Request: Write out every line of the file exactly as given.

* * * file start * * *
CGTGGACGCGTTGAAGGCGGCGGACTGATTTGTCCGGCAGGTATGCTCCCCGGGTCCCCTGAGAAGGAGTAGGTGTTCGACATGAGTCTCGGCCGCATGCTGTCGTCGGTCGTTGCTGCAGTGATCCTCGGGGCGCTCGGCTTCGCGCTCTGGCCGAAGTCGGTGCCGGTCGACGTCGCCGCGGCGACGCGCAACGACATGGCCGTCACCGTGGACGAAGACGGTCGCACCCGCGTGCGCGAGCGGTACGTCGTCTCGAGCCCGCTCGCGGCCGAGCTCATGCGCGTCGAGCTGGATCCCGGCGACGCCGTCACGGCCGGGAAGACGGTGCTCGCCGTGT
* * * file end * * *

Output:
CGTGGACGCGTTGAAGGCGGCGGACTGATTTGTCCGGCAGGTATGCTCCCCGGGTCCCCTGAGAAGGAGTAGGTGTTCGACATGAGTCTCGGCCGCATGCTGTCGTCGGTCGTTGCTGCAGTGATCCTCGGGGCGCTCGGCTTCGCGCTCTGGCCGAAGTCGGTGCCGGTCGACGTCGCCGCGGCGACGCGCAACGACATGGCCGTCACCGTGGACGAAGACGGTCGCACCCGCGTGCGCGAGCGGTACGTCGTCTCGAGCCCGCTCGCGGCCGAGCTCATGCGCGTCGAGCTGGATCCCGGCGACGCCGTCACGGCCGGGAAGACGGTGCTCGCCGTGT